Pieter Deknudt is a Belgian singer-songwriter who transformed personal loss into a movement. He is at the forefront of Belgium’s ‘Mourning Revolution’. We had the pleasure of asking Piete a few questions in advance of his appearance at the End Well Symposium on November 16th in Los Angeles.
Q: Death is often considered taboo. Was there a defining moment in your life that ignited your passion to discuss and address end-of-life experiences openly?
About ten years ago, four young people passed away in my hometown Deerlijk in Belgium within a period of six months. One of them was Robbie. He played the bass in a hardrock band called Highway Jack. He really was a local rockstar, and his band was way cooler than my band Zinger.
But in the years after his death, it struck me that no one seemed to be making any plans to commemorate him. And the more I thought about it, the more I got this feeling that our mourning culture had become some kind of wasteland.
So I wrote a song about Robbie and I wanted to play it for him at the cemetery on the first of November. But when I told people about my idea, they all said the same thing. They said: Music? At the cemetery? That doesn’t sound very respectful. But to me, it was the most respectful thing I could do for my friend. So I decided to do it anyway.
So a couple of months later, on the first of November, I was standing at the local cemetery, around sunset. Together with the local brass band, a couple of storytellers, my band and about 400 people who were curious to see this crazy new project…
And suddenly everything fell into place. It was one of the purest moments in my life. I realized that music and arts have the power to heal people. And since then, the idea spread to more than 150 cemeteries in Belgium, where local musicians, poets, storytellers pay tribute to the thousands of stories that form the very roots of our communities.
Q: Given your unique background, how does your work intersect with the end-of-life and grief conversation — and please give us a preview of what you’re talking about on the End Well stage.
In good times, humans have a great talent for connecting. We get together, share emotions. But all of a sudden, when we’re grieving, we can’t seem to find the way to one another, although those are the moments when we need each other the most. By using culture as a weapon, we tear down the walls between grievers and their communities.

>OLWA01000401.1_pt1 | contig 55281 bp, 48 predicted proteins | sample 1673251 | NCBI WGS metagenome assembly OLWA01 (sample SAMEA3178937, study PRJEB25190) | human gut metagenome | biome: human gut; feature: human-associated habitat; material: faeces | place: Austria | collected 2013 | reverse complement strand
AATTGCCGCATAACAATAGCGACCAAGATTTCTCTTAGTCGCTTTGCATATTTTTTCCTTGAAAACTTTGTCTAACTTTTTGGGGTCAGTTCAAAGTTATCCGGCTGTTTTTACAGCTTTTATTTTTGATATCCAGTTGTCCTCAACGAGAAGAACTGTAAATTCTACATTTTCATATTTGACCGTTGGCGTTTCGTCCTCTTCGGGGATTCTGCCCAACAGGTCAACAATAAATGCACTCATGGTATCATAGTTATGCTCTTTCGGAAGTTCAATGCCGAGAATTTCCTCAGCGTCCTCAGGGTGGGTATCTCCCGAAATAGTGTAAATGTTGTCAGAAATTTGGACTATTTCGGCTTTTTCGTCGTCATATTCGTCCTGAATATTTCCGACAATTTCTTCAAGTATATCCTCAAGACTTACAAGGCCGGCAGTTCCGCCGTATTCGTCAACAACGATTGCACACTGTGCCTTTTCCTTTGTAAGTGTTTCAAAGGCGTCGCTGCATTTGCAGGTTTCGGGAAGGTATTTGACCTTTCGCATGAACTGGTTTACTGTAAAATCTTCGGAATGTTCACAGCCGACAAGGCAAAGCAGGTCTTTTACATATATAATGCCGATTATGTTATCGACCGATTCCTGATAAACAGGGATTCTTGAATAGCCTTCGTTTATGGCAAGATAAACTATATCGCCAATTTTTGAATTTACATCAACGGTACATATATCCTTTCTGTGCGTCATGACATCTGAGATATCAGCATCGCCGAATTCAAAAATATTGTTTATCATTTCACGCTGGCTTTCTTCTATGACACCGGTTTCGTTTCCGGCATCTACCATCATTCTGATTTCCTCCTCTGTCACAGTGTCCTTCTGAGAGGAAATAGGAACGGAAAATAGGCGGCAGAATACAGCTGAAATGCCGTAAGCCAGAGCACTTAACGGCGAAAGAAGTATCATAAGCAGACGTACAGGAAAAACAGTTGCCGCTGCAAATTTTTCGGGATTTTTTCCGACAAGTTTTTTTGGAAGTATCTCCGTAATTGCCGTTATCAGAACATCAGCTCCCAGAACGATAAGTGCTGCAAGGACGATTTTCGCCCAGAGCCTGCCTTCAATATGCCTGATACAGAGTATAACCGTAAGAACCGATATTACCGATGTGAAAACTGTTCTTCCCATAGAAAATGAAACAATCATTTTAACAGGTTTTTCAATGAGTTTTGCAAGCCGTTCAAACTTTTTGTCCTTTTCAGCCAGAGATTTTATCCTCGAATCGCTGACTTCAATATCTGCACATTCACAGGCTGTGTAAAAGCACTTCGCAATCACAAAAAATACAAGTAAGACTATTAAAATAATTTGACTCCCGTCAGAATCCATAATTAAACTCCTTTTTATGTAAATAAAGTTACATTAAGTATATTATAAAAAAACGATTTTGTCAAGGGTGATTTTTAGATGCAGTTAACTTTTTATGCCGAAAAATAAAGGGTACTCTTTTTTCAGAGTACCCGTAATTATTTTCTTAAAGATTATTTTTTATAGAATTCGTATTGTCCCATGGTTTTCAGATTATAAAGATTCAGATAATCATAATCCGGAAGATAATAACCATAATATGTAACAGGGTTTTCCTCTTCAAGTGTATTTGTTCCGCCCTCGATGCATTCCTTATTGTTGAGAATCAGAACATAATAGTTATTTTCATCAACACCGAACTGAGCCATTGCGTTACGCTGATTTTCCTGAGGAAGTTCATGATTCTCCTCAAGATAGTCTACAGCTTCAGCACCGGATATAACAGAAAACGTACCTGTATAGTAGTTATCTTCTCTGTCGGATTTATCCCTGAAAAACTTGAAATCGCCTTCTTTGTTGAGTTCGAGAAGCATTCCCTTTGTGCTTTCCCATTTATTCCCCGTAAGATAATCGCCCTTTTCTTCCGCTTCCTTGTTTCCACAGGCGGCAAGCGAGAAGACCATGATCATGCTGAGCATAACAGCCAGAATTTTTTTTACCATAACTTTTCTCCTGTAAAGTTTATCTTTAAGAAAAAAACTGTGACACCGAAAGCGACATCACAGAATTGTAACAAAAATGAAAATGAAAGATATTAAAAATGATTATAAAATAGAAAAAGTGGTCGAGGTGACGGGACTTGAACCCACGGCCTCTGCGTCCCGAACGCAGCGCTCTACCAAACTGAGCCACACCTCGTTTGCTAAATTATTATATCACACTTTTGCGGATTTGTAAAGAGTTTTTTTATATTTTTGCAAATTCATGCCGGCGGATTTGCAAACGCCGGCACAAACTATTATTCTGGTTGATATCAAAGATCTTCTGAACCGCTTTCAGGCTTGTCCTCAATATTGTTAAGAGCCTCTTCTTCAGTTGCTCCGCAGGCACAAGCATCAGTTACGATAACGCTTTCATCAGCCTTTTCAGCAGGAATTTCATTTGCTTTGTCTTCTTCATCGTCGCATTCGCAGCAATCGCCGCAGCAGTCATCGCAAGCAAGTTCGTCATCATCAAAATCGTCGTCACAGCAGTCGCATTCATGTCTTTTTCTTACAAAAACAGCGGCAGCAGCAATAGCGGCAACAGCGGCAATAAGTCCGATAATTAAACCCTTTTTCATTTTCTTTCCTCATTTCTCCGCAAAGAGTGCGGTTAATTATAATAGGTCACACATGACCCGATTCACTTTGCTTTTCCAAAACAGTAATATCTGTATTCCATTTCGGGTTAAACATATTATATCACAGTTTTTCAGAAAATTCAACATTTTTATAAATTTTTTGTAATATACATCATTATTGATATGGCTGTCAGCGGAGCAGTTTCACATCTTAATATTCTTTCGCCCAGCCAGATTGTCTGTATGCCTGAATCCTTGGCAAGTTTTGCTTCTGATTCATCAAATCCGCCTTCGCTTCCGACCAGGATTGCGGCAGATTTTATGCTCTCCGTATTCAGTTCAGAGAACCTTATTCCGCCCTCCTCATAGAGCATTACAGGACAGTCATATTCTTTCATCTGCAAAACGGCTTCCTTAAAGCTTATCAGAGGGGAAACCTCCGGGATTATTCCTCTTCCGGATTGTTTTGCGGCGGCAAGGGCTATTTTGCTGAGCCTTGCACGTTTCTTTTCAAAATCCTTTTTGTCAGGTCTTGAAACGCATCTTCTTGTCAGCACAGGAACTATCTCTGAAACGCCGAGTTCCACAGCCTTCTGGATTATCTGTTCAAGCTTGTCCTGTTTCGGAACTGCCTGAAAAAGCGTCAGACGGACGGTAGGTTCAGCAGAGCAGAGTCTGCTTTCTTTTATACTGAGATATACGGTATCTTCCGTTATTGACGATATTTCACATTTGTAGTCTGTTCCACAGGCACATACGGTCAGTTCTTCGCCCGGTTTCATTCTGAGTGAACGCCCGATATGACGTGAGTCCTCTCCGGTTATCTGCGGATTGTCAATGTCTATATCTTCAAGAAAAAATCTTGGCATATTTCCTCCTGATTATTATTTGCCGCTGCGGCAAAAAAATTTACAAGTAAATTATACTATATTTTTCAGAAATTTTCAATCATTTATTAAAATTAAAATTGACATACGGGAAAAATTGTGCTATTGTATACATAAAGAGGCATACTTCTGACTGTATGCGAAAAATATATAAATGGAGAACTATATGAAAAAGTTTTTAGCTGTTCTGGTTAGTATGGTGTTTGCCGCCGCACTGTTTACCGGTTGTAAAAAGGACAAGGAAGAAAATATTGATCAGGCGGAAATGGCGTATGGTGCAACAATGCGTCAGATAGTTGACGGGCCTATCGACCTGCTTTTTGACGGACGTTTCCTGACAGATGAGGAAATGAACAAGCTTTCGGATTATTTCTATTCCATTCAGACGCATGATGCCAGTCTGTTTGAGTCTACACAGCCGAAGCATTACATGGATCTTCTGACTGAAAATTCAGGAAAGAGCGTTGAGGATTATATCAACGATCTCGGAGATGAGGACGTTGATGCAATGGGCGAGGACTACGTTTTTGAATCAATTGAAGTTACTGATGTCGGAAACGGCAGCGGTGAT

Q: Cultures around the world have different practices and beliefs surrounding death. How has your cultural background influenced your perspective on the end of life and grief?
Since Robbie’s death, and my subsequent journey through grief, I’ve learned that death can bring focus and direction in your life. The idea that life isn’t endless comes with the idea that you have a given amount of time to make things happen. It makes you cut off the ballast and go straight to the essence of life. You can only see the stars when the sky is dark.
Since Robbie’s death I have never left my house without hugging my kids and wife. And I never lose my nerve when the wifi isn’t working.
Q: In your experience, what is the most significant societal norm or belief about death and dying that needs to be challenged or redefined?
Grieving people often lose up to 80% of their friends. Not because these friends don’t like them anymore, but just because they have no idea how to help their grieving friend. The answer is nevertheless too simple to seem useful. Scientist Parker Palmer once stated: The human soul does not want to be helped or fixed or saved. It simply wants to be witnessed — to be seen, heard and companioned exactly as it is.
Q: Is there a book, movie, piece of art, or another form of media that profoundly impacted your views on mortality?
Everyone who comes to the conference on the 16th of November should at least have seen 3 episodes of Afterlife, the mindblowingly beautiful series from Ricky Gervais, the comedian who wrote The Office. It’s about a man who has turned completely cynical after his wife’s passing. Throughout the series, he starts to see sparks of hope again. It made me cry my guts out and laugh my ass off. At the same time.
Q: How do you hope various professions and disciplines can come together to create a more human-centered approach to end-of-life care and experiences?
We should stop seeing death as a merely medical issue. It’s a human issue with medical aspects. It spans across a wide range of disciplines, so we should get all these disciplines together. ASAP.
Q: Fast forward a decade. If the objectives of the End Well Project are realized, how do you envision society’s attitude and practices surrounding the end of life experience.
Death will be considered a complementary part of life that can be looked at from countless angles. Connection and beauty will be used as a bazooka against pain and loneliness. Let’s get the #mourningrevolution started!
Pieter Deknudt, founder of Reveil, is a Belgian singer-songwriter who transformed personal loss into a movement. Starting with a single concert in a hometown cemetery in 2014, his initiative now graces half of Flemish cities, where artists honor forgotten stories behind tombstones. Pieter is at the forefront of Belgium’s ‘Mourning Revolution’.